An Interview with Richard Hell
“Without a doubt, the single most influential thing I’ve done was my haircut,” Richard Hell writes in Massive Pissed Love, his new collection of nonfiction. It’s a characteristically self-deprecating statement from a writer who started as one of the main sparks in New York City’s 1970s punk-rock movement. Hell has authored novels, books of poetry, and an acclaimed memoir—but his most lasting achievement, in his view, is that groundbreaking haircut.
Maybe it’s a strangely fitting legacy: Hell has been fascinated with hair since childhood. “Because it’s dead but personal and because I’m moved by the futility of its attempts to warm and protect the places where it grows,” as he put it in 2013’s I Dreamed I Was a Very Clean Tramp. Rachel Kushner’s review of that memoir lauded Hell’s commitment “to the unvarnished truth, about himself and others.” That honesty remains on display throughout Massive Pissed Love; at one point, he imagines asking Kim Gordon of Sonic Youth whether her hair is real or if she scalped an angel.
The collection is divided into three sections: long-form essays (“Massive”), angry takedowns (“Pissed”), and adoring panegyrics (“Love”). Hell, a prolific essayist and critic, has published everywhere: in Bookforum, the New York Times Book Review, GQ, and in the cunnilingus-themed issue of Ecstatic Peace Poetry Journal, where he envisions eating out a deer whose “vagina would taste like warm folds of liquefying bubblegum and then like lobster meat drenched in lemon butter sauce.” Elsewhere, he writes on culture, politics, emotions, spirituality—anything he wants, really.
I first spoke to Hell for an essay I was working on about Michel Houellebecq and the nineteenth-century French writer Joris-Karl Huysmans, who figures prominently in Houellebecq’s latest novel, Submission. The discussion below took place soon after Houellebecq, who did a literary event alongside Hell in Spain in 2008, wrote a widely discussed op-ed for the Times. (Antonin Baudry, The Paris Review’s newly appointed Paris editor, comments on it here.) Houellebecq’s call for France to be run without political parties or a government, through direct democracy, seemed like a fittingly punk-rock place to begin the conversation.
I’m happy that we’re talking again …
Me, too. When I read your e-mail about that Houellebecq op-ed it came flooding back how bizarre that piece was. It was typical, but it was also an extreme example of how he can just not give a fuck—that he could just be so casual and just mouth all this outrageous stuff that didn’t add up. It was fun to see the French government called morons in the Times, but on the whole the op-ed was also kind of disappointing. And that apparent call to close borders to immigrants was ugly. I can’t think of a more extreme example that I’ve seen of him being so … irresponsible.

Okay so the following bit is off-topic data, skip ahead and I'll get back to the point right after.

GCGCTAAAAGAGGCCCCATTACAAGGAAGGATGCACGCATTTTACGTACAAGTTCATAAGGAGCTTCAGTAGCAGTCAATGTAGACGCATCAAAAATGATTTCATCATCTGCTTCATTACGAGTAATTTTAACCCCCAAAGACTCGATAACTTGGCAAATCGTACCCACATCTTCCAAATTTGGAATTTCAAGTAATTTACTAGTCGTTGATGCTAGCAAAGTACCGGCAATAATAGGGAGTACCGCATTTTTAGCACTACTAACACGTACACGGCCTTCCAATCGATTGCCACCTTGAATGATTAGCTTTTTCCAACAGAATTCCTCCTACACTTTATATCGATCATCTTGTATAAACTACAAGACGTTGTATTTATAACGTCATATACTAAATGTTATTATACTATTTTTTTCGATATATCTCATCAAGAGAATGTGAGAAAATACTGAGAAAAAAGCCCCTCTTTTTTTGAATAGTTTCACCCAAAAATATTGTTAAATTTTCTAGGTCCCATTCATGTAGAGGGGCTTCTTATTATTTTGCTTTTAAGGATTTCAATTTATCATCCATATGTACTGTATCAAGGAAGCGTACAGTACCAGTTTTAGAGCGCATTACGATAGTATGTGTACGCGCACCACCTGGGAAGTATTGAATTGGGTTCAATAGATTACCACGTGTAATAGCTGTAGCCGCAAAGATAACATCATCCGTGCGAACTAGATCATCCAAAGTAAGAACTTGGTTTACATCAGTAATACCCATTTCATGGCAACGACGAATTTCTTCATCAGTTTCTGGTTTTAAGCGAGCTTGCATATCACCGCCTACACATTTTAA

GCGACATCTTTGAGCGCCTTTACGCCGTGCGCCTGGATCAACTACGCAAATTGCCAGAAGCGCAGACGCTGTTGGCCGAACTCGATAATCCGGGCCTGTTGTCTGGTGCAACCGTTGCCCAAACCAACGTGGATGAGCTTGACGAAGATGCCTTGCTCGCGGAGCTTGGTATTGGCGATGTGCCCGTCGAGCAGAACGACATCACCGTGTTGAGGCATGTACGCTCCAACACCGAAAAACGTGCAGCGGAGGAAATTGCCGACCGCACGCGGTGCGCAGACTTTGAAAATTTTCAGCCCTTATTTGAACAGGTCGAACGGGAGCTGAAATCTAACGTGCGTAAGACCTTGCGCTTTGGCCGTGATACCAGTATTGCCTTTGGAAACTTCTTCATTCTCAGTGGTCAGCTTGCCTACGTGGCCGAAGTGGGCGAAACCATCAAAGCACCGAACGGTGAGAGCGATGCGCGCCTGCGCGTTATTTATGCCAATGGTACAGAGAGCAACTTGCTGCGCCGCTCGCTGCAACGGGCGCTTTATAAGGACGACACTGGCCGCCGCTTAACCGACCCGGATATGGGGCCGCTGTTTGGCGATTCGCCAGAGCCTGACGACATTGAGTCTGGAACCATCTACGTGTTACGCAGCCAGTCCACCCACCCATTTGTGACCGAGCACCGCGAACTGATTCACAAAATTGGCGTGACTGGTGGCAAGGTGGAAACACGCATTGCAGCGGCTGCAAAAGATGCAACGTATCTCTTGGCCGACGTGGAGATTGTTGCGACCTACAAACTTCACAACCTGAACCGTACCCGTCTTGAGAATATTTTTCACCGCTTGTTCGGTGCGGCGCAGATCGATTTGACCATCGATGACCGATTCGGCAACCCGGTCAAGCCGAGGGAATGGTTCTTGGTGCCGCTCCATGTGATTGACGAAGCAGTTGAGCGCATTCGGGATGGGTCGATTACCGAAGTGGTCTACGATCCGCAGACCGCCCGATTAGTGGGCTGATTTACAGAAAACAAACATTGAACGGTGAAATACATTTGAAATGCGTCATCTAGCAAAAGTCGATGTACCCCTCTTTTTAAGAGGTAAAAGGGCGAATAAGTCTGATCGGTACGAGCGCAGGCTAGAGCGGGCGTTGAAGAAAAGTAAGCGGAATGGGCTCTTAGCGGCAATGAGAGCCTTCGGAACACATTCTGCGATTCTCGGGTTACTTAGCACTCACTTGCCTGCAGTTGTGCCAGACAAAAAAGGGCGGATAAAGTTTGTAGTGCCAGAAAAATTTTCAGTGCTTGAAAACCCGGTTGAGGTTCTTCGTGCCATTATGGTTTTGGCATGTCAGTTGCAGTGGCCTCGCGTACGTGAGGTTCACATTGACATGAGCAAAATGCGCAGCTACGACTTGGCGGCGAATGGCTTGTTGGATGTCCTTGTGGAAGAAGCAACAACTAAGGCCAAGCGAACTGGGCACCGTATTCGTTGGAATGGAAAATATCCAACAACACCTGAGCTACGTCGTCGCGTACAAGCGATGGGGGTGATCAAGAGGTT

But I know where he was coming from. When the World Trade Center attacks happened, I immediately wanted to take some kind of action for the first time in a long time, actually get politically active in a time-consuming, energy-consuming way. One of the things I did was start going to these meetings that sprang up where like-minded people who were opposed to invading Iraq would plan how to have an effect. There would be maybe five hundred people in these meetings, but they worked by consensus in a way I’d never seen before. In order for them to agree to do something, whether it was to plan a demonstration or write a petition, or any action whatsoever—everybody in the room had to agree. Every single person. And you had to stay there until everyone at the meeting agreed to do something. I can’t remember what the criterion was for just giving up, saying, Okay, this isn’t going to work. But they would literally spend three hours discussing the wording of a paragraph or something like that. And that drove me crazy. I guess in the most radical left that’s kind of an accepted procedure? Gloria Steinem had a book out recently, and she describes operating in that way—there was no hierarchy, everybody had to agree in order to move forward. I guess it’s kind of like anarchy. But direct democracy, if I understand what that means, is even more ridiculous and impractical. There’s no way that the entire population could have enough grasp of either the facts or the subtleties of the consequences of specific laws and policies to make decent decisions. That would be a full time job, which is why we elect people to make it their full time job. I don’t know, I’m kind of undecided on the question of anarchy versus capitalist democracy. I’d always thought of anarchy as being kind of like a pipe dream, something that couldn’t be a practical political choice—but it has very sophisticated thinkers who believe in it.